Ogden Real Estate Market Update – Spring 2018
Published On: March 27, 2018 Posted by: Jeremy Peterson
The Ogden real estate market continues to sizzle. It has been so hot for so long now that memories of a buyer’s market have faded into the realm of myth and legend. But, seasoned agents like me can tell you, this won’t last forever. So, when exactly will a change come? Its anyone’s guess. In the meantime, we can look at these charts and get a sense for where we are in the market cycle.
This chart shows the average time that a home sits on the market before an offer is accepted by a seller. We call this Days-On-Market (or DOM). You can see here that since 2012 the time it takes to sell a home on the market has declined steadily. There was a brief head fake in 2014. But since then the DOM has seen tremendous pressure downward. Most of this is due to the lack of new construction available to house all the in-migration that has been happening statewide.
During the peak of the real estate bubble in 2007, houses were selling on average in 39 days. Today they are averaging just 19 days! How long will this last? Until demand for housing stalls or builders flood the market with new homes. Yet, labor is in short supply and materials are expensive which means home builders are taking about 7-10 months to build a home when in previous decades they could construct homes in a matter of a few months. Given the constraints, my bet is that demand will ebb before builders can catch up to buyers’ current appetite for housing.
The volume of homes sold also tells us which direction the market is moving. In this chart you can see that year-over-year sales increased significantly in 2015 and began to moderate in 2016. In 2017, we actually saw total sales decline. This was in part due to the acceleration in house prices. Sellers realized that if they sold their homes, they wouldn’t be able to afford the next one. Buyers have also found themselves squeezed out of desirable housing as prices are bid beyond their reach. However, 2018 appears to show sales growth better than at any time during the past year. We will have a better picture on why this is happening, and if it will continue, later this year.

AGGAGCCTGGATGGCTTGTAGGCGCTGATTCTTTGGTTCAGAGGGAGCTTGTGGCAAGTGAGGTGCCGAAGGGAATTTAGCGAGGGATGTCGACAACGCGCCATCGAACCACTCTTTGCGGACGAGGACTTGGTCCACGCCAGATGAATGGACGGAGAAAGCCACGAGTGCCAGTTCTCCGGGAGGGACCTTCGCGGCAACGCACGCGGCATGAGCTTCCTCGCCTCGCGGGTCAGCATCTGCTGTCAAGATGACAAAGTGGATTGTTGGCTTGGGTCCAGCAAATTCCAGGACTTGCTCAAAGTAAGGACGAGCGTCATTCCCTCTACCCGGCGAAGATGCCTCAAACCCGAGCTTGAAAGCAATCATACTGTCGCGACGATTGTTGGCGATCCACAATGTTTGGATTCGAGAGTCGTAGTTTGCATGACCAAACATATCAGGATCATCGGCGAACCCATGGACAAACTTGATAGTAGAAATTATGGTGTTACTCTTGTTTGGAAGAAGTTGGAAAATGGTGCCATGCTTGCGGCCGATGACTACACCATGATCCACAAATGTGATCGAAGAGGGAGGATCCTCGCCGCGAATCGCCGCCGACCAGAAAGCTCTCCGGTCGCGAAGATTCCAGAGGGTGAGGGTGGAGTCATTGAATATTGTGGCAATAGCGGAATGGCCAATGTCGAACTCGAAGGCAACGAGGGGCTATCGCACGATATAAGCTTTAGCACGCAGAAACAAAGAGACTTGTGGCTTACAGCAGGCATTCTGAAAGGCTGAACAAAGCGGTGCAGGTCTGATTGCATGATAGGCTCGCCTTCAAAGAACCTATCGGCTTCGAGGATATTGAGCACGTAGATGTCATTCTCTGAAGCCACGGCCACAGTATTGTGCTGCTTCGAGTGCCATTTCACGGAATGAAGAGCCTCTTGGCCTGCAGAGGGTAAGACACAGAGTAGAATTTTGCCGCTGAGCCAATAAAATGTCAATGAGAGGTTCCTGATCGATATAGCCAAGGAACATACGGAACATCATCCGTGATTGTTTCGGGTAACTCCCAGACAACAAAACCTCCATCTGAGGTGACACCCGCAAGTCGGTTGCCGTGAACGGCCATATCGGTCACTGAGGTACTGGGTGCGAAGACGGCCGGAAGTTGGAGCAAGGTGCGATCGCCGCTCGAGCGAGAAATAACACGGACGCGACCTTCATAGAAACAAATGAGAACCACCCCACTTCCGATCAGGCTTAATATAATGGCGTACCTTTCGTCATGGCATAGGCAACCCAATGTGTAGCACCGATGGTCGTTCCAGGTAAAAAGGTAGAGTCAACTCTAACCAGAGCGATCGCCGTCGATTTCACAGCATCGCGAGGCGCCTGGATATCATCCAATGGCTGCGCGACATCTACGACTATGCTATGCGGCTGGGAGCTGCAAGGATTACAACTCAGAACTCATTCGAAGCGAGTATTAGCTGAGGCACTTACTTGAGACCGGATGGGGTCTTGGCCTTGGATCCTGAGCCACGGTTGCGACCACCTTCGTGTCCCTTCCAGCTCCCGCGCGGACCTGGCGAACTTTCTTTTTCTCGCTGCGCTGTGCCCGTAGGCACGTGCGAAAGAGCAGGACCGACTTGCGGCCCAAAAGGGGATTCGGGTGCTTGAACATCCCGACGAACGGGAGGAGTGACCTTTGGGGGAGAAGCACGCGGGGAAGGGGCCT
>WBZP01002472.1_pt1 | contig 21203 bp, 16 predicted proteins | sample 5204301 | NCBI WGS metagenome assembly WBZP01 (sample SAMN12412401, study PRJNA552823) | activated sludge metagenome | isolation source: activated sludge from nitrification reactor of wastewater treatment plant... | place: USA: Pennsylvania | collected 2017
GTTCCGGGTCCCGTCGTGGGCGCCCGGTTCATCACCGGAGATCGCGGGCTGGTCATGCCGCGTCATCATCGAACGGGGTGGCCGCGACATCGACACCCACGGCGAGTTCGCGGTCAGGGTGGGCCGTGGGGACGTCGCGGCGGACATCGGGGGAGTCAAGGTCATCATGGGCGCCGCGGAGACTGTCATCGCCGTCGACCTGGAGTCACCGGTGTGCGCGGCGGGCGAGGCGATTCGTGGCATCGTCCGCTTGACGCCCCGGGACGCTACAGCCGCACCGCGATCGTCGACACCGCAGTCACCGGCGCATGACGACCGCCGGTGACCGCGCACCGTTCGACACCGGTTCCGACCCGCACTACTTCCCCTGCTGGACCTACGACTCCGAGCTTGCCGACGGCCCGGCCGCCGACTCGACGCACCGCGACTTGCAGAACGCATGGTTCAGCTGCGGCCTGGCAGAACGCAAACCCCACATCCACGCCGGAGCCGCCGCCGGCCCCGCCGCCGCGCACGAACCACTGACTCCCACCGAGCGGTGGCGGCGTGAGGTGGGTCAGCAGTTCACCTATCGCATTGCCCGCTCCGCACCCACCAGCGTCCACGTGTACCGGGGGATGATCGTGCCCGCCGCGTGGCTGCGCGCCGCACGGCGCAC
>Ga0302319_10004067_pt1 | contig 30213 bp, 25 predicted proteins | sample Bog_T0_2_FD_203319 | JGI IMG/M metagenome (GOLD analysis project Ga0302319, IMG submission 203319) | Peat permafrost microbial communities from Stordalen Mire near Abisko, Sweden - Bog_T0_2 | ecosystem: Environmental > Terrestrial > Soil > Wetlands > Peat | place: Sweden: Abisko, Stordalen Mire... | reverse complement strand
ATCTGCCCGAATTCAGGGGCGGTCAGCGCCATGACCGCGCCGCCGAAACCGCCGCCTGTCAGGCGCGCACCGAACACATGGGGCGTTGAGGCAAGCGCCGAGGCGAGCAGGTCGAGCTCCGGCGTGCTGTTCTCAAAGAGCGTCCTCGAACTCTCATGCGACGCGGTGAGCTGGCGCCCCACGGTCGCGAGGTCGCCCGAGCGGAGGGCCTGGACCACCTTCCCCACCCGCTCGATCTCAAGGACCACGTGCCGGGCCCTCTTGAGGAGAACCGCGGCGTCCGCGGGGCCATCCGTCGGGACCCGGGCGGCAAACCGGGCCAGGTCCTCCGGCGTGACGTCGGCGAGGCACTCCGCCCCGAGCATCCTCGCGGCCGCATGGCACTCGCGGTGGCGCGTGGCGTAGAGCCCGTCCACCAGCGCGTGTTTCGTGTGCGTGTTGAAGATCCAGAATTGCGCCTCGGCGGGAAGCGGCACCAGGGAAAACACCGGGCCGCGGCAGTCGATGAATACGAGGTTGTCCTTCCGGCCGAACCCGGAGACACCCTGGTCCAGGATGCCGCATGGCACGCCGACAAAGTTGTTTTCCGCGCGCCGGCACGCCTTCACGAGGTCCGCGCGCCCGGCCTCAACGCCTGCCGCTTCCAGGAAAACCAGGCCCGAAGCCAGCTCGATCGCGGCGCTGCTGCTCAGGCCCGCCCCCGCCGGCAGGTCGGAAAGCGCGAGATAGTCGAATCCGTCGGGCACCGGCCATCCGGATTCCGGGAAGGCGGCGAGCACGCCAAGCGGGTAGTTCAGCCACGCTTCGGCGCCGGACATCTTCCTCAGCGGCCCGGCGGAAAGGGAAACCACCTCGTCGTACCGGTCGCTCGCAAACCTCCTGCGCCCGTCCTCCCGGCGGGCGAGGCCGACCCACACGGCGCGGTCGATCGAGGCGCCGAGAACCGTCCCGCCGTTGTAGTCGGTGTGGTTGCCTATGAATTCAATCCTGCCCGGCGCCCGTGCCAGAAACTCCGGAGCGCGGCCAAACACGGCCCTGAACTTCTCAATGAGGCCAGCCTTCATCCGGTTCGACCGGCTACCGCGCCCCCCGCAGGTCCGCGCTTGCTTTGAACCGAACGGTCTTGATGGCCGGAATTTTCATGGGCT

Everyone wants to know what house prices are doing. When they go up, that is a good thing. When they come down, that is bad. Increased values usually leads to a rush into real estate. This cycle is not an exception. This chart is derived from the price per square foot for homes that have sold in Weber County. As you can see, prices have been launching to the moon. From 2012, the seasonal pattern has prices surging in the spring and then moderating through the fall and winter while the market takes a breath. Then the pattern repeats. Will we see this pattern repeat this spring? We are about to find out.
Finally, this is the chart that I follow religiously. This inflation adjusted chart helps us gauge relative value. This chart shows us that the swing in home prices from the depths of the housing recession have been dramatic. We have now exceeded our 2007 bubble peak in a real-terms inflation-adjusted basis. This could mean we have entered a new paradigm where prices are going to be higher for a while. Or it could be a bubble. It may be that prices plateau while we wait for inflation to catch up. This would be my best case scenario. But, if so, when will they plateau?
While exact dates of a housing market swinging to a buyer’s market is unknown there are mile markers along the path to tell us where we are at. House prices are based on buyer’s income and what they can afford (typically on a mortgaged basis). So, interest rates and income play big factors in determining house prices. Low interest rates mean higher house prices, all other things being equal. Higher income means higher house prices as well. The reverse is also true. Lower incomes and higher interest rates mean lower house prices.
Incomes are generated by jobs and jobs are generated by corporations for the most part. Therefore, the financial health of corporations is a precursor to jobs. When corporate books are in bad shape, they cut jobs and trim labor to shore up its income statement. Typically we know if a corporation is ill if its sales are in decline or its debt load is too great. Presently, U.S. corporations have record levels of debt. They exposed to interest rate risk just as home buyer’s are when they purchase a home.
My prediction is that this record level of debt will translate into layoffs whenever interest rates reach a tipping point. This in turn would take 6 to 9 months before affecting the housing market as freshly laid off workers put their homes up for sale. So, if there is a bear stock market, look for a shift in the housing market within a year of that happening.
Regardless of what the market does, life goes on and we all need a place to live. So, if you need help buying or selling your home, CONTACT ME, and let’s put a plan together for you in light of whatever market conditions prevail.